Over 30 Christian leaders from denominations worldwide will gather this Sunday to affirm a U.N. plan to halve extreme poverty by 2015.
The Christian leaders will converge at Washington National Cathedral in Washington, D.C., ahead of next week's U.N. World Summit in New York where political leaders from 191 nations will gather to discuss ways to solve the problem. There, they will affirm the Millennium Development Goals created by U.N. members in 2000.
The event, to be called "Consultation of Religious Leaders on Global Poverty," will be open to the public, and will include a speech by noted anti-poverty advocate and economist Dr. Jeffrey Sachs. Private meetings will continue until Sept. 13 and a communiqué presenting results will be delivered to the U.N.
"The upcoming consultation on Global Poverty provides the religious communities with a tremendous opportunity to reflect together on ways we can be part of the solution in the fight against the giant of poverty which ravages so many of our peoples," World Evangelical Alliance (WEA) international board chair Rev. Ndaba Mazabane said in a statement released by the WEA.
The Millennium Development Goals the leaders will be discussing include eight objectives on poverty, hunger, primary education, AIDS and others to be achieved by 2015. Those goals were also incorporated into the Micah Challenge a global campaign to mobilize Christians against poverty that began in 2004. Micah Challenge director and WEA international coordinator Geoff Tunnifcliffe will also participate in the discussions.
Also scheduled to attend are more than 30 current and former leaders from Christian bodies, including, the Episcopal Church (USA), the World Methodist Council, the Lutheran World Federation, the Anglican Church of Canada, the All Africa Conference of Churches.
At the event to take place at 2 p.m. on Sunday, the keynote speaker will be the director of the Millennium Project, renowned economist Dr. Jeffrey Sachs who also directs the Earth Institute at Columbia University.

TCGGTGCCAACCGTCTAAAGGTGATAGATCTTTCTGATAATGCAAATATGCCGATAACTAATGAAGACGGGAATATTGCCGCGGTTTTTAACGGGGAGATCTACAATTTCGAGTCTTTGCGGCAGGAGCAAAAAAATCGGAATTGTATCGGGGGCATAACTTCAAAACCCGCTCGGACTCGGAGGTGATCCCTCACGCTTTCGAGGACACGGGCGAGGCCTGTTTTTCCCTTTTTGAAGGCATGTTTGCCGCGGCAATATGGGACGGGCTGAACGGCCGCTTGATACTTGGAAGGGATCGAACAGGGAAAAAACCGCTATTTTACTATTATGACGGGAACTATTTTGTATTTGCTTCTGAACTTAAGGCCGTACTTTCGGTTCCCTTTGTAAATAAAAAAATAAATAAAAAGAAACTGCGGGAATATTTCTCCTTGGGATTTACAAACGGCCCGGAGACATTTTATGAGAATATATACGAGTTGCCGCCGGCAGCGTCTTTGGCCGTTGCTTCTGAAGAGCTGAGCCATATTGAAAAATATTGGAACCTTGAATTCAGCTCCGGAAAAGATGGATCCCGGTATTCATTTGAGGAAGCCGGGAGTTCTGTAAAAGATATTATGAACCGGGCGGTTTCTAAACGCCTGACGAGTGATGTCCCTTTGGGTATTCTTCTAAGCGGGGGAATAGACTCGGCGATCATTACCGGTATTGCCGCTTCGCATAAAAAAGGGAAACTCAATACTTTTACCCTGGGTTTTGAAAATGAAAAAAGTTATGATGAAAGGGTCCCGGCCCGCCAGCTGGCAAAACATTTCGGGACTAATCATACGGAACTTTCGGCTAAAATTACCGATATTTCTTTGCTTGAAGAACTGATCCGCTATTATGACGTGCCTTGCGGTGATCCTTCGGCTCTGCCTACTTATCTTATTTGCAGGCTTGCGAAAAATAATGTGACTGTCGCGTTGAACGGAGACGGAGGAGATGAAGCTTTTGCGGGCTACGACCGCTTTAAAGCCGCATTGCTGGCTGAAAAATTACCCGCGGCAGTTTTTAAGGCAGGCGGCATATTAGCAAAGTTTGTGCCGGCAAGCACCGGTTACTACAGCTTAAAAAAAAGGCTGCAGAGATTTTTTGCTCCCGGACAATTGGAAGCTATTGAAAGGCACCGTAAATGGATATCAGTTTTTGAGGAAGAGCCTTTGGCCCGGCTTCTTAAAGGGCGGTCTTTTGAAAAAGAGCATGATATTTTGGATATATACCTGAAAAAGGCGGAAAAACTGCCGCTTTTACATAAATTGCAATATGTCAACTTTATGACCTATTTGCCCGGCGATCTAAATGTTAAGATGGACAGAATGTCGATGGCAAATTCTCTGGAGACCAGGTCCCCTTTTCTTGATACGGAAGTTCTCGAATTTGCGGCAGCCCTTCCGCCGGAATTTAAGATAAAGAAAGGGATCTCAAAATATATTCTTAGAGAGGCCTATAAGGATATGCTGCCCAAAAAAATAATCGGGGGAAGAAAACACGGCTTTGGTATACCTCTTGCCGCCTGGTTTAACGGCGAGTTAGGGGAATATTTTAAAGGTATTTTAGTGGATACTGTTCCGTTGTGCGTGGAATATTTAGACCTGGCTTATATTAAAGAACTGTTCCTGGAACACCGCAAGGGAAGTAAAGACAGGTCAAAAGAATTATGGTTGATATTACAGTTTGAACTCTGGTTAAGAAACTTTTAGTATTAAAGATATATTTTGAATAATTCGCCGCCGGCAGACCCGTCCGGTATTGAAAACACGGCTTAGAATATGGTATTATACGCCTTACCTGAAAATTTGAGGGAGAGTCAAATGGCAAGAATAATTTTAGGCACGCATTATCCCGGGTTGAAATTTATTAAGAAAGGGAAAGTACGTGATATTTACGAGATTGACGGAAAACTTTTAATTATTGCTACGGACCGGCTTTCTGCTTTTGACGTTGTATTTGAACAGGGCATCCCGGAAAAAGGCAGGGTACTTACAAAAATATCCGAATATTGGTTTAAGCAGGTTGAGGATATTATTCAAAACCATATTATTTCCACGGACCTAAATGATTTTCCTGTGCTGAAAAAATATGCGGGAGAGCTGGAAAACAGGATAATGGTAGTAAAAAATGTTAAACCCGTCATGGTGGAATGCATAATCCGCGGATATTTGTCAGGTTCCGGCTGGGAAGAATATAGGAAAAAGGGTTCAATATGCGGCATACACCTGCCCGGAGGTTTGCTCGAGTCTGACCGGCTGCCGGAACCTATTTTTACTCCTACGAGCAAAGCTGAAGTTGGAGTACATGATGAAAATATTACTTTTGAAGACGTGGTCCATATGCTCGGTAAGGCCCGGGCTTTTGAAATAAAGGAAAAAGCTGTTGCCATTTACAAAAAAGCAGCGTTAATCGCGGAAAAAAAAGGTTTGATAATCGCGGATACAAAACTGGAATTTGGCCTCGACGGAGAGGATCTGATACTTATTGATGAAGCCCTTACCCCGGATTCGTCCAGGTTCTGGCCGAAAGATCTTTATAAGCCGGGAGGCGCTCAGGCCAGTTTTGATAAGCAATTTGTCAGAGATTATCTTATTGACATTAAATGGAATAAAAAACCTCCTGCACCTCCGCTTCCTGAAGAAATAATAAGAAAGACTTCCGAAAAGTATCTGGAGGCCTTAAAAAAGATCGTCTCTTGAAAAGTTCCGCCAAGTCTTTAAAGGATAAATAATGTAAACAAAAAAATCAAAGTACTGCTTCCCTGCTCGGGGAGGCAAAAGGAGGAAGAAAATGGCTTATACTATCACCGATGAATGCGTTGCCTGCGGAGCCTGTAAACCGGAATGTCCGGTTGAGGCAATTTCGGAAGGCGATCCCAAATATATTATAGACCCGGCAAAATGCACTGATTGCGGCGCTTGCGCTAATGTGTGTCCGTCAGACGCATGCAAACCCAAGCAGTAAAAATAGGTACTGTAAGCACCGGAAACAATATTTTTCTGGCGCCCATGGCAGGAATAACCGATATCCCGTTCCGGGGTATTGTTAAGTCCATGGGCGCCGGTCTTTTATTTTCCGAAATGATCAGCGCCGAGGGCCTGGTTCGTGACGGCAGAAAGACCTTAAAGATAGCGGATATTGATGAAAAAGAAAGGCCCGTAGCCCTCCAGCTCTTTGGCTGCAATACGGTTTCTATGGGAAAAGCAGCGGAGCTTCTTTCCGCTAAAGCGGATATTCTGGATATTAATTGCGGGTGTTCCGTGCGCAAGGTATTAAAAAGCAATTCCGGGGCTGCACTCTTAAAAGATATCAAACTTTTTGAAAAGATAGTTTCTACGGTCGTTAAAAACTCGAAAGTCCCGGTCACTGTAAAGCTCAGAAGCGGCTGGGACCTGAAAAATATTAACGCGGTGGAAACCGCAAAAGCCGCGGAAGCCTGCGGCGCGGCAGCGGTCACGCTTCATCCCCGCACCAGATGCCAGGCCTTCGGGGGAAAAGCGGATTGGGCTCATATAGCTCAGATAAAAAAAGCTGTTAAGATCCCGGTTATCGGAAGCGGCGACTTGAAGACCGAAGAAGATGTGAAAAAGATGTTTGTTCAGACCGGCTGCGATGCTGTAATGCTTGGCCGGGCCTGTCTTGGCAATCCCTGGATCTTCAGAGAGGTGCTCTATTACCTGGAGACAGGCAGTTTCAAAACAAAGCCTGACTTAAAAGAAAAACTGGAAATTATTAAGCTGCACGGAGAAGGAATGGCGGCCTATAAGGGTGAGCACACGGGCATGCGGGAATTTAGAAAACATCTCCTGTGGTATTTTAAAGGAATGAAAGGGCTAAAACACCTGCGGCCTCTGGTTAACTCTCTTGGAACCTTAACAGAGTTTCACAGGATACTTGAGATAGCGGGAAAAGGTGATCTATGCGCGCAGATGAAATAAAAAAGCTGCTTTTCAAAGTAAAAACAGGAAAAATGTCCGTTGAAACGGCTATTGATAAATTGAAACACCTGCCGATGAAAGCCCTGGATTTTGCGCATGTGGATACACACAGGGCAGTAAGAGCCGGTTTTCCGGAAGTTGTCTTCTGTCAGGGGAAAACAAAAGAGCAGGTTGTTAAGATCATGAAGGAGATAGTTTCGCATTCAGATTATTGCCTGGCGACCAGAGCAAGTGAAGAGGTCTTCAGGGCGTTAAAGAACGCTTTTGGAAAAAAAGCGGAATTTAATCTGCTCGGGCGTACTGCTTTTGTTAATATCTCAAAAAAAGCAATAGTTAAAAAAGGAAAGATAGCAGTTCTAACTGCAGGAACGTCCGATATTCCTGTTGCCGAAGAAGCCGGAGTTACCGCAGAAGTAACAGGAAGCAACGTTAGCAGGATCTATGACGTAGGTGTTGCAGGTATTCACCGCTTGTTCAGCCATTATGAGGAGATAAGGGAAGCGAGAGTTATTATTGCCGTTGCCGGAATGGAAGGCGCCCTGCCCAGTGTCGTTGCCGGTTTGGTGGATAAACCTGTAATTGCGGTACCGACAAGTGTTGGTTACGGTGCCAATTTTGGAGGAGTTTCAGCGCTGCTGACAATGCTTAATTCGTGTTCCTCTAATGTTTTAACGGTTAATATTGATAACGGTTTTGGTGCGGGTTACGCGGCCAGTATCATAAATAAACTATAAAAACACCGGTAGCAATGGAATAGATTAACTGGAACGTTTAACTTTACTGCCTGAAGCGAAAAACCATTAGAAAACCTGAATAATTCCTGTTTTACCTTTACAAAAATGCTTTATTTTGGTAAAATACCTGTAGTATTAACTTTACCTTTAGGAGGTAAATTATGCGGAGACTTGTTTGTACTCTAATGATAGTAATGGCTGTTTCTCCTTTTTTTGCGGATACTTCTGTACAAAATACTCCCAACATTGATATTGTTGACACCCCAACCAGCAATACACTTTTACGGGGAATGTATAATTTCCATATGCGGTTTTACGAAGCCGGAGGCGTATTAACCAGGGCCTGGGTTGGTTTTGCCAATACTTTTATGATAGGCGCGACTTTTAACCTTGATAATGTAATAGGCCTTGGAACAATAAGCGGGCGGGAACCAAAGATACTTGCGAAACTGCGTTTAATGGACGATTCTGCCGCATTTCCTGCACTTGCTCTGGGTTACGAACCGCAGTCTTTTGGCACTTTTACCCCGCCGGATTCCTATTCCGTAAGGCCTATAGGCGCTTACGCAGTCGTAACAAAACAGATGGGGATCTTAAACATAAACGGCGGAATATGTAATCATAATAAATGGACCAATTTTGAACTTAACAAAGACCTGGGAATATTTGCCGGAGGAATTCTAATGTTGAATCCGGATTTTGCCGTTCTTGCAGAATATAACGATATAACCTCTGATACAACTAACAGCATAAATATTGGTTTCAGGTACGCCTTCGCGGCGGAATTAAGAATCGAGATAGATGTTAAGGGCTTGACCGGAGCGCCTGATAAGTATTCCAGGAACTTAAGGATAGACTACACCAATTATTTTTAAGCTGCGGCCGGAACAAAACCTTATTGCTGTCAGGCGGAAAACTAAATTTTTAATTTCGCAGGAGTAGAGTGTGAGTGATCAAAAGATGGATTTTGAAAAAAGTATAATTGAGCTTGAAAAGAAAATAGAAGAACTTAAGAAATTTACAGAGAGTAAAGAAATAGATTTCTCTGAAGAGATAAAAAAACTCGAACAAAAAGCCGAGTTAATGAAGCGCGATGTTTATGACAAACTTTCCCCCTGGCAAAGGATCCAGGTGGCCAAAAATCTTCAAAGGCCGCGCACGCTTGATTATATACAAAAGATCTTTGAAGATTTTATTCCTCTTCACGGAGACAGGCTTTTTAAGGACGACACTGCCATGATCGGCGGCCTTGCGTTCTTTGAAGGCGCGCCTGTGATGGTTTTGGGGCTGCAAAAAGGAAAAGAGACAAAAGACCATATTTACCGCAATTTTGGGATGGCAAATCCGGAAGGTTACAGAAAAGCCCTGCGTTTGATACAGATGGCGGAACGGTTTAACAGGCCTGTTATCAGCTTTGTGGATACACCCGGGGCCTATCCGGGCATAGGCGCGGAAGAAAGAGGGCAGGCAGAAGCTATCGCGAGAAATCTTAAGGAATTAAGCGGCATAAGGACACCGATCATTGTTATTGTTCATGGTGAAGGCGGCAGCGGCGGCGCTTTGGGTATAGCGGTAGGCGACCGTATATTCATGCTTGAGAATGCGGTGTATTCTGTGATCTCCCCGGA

Sachs has been a forceful advocate for reducing poverty worldwide. In March, two weeks before the G8 summit of industrial world leaders in Scotland, Time magazine ran an excerpt of his book, The End of Poverty as a cover story. Reviewing his book, rock star and anti-poverty activist Bono, who is also Christian, noted the authors passion.
"When this man gets going, he's more like a Harlem preacher than a Boston bookworm," he said in the People's Economist magazine.
Sachs proposes in the book that it is not up to the poor to lift themselves out of poverty, but is something that requires help.
"It is no good to lecture the dying that they should have done better with their lot in life," he says in the book. Rather it is our task to help them onto the ladder of development, to give them at least a foothold on the bottom rung, from which they can then proceed to climb on their own.
Sachs acknowledges that there is skepticism in richer nations to help poorer ones.
"If the poor are poor because they are lazy or their governments are corrupt, how could global cooperation help? he supposes that some say.
Sachs regards such concerns as misconceptions and only a small part of the problem.
"The world's remaining challenge is not mainly to overcome laziness and corruption, but rather to take on the solvable problems of geographic isolation, disease and natural hazards, and to do so with new arrangements of political responsibility that can get the job done."
He adds that, The task of ending extreme poverty is a collective one - for you as well as for me. The end of poverty will require a global network of cooperation among people who have never met and who do not necessarily trust one another.
The public is invited to attend Sunday's meeting at Washington National Cathedral in Washington D.C at 2 p.m.